This guy really doesn't know what he's talking about, he is merely able to misread the papers and briefing notes written by his staff. This guy is commander-in-chief of the Big Paper Tiger, the army with the most firing power in the world. Not only is he an idiot, he's also a war criminal and still the leaders of other states are treating him like one of their own. Can't the American people see the damage he is doing to its reputation?
Friday, September 7, 2007
Yesterday an Israeli fighter jet intruded into Syrian airspace and apparently has bombed a target inside the country. This may very well be a test run for a more devastating strike on Iran. News reports claim that there is a cooperation in the nuclear field between Syria and North Korea. Israel might have tried to take out a nuclear installation in Syria to prepare for a strike against the Busher reactor in Iran.
Israel has clearly violated the sovereignty and territorial integrity of Syria. And, of course, the U.N. Security Council is doing nothing. Now imagine that the Iranian Air Force would have attacked a U.S. target in Iraq or a Syrian plane would have dropped a bomb on Israeli territory. This would surely have given the Bush-Cheney war criminal gang an excuse to start another war “to bring democracy to the Middle East”. But the Zionist apartheid state of Israel can violate the airspace of its neighbors with impunity, drop bombs at will, deny any wrongdoing and nobody is doing anything about it.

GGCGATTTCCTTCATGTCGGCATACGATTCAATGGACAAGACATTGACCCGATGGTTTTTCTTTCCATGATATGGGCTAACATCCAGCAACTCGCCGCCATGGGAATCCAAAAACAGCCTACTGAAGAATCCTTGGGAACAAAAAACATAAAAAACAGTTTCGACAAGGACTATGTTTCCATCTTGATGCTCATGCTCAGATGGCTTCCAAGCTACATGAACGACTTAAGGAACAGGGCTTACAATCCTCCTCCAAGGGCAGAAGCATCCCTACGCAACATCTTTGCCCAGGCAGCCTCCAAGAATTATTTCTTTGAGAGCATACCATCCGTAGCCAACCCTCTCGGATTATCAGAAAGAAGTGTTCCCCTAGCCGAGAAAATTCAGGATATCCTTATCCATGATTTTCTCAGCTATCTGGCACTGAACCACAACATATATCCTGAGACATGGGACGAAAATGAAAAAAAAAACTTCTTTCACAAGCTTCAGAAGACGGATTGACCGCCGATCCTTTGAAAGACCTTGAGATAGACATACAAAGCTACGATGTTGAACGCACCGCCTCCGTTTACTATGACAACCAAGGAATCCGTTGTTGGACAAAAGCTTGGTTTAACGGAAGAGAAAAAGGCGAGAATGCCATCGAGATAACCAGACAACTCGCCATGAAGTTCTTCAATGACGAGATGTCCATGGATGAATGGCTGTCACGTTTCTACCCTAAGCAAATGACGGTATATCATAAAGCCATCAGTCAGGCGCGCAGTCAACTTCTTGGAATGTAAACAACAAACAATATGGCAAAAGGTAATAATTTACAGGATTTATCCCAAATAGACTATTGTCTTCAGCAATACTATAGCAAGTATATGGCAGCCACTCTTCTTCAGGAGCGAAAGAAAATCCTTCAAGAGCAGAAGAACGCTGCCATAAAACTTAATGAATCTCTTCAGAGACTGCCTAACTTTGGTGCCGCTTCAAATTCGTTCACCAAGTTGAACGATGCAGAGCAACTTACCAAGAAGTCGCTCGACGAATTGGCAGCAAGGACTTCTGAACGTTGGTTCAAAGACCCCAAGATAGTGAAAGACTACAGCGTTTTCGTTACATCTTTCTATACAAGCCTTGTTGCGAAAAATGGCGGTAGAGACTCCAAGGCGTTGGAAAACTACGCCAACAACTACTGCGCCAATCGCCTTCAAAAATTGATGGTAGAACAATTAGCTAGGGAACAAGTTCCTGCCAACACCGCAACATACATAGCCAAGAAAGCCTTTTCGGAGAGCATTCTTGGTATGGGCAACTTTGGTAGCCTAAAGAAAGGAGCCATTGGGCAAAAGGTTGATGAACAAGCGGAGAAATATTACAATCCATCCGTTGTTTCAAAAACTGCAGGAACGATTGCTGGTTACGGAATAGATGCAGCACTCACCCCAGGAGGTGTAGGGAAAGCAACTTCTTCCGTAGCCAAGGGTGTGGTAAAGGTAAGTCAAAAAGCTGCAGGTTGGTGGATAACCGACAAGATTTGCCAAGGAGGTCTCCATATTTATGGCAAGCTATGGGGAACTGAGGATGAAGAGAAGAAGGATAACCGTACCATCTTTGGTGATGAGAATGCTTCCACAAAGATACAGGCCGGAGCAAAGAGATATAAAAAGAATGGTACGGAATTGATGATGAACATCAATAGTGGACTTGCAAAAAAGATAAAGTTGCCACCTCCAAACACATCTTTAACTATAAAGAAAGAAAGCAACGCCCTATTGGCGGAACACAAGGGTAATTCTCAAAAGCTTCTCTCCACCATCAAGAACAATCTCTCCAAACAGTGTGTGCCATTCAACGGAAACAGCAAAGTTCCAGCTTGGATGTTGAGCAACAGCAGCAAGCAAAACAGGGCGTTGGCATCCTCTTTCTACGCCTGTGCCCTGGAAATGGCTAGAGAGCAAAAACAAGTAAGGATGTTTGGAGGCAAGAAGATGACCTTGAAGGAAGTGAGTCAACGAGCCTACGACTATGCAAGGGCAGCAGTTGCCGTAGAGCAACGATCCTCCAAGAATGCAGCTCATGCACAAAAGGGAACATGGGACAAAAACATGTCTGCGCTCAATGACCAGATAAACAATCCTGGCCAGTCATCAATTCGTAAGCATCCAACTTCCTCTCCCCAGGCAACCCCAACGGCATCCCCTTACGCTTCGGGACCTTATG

There can only be peace in the Middle East when the Zionist state vanishes from the page of history.
Thursday, September 6, 2007
Is the Chinese military hacking into other governments' computer systems to spy on and disrupt them? If you read a slew of revelations in the Western press in the past few days you may think so. It started with an allegation in Der Spiegel that the networks of Germany's foreign and economic ministries were hacked into. When exactly it happened is not very clear, but the revelation was made just before chancellor Angela Merkel's visit to China and was clearly made to embarrass the Chinese and push the spying topic high up the agenda. In the following days news surfaced that also networks at the Pentagon, in Great Britain and in France had been attacked. (The Guardian: “China flexes muscles of its 'informationised' army”)
Chinese premier Wen Jiabao said China was opposed to hacking computer networks and would punish the perpetrators. There is not much proof that the attacks originated in China, but it is of course possible that the PLA is conducting cyber warfare experiments.
The hypocritical thing is that the U.S. and other Western countries are also developing cyber warfare capabilities, but the recent accusations make you believe that China is a rogue state, while the U.S. is strictly adhering to international norms. The U.S. that is, which illegally invaded a sovereign country which posed no threat whatsoever. If they invade with an army of flesh and blood, can you believe they would not invade other countries' networks in cyberspace.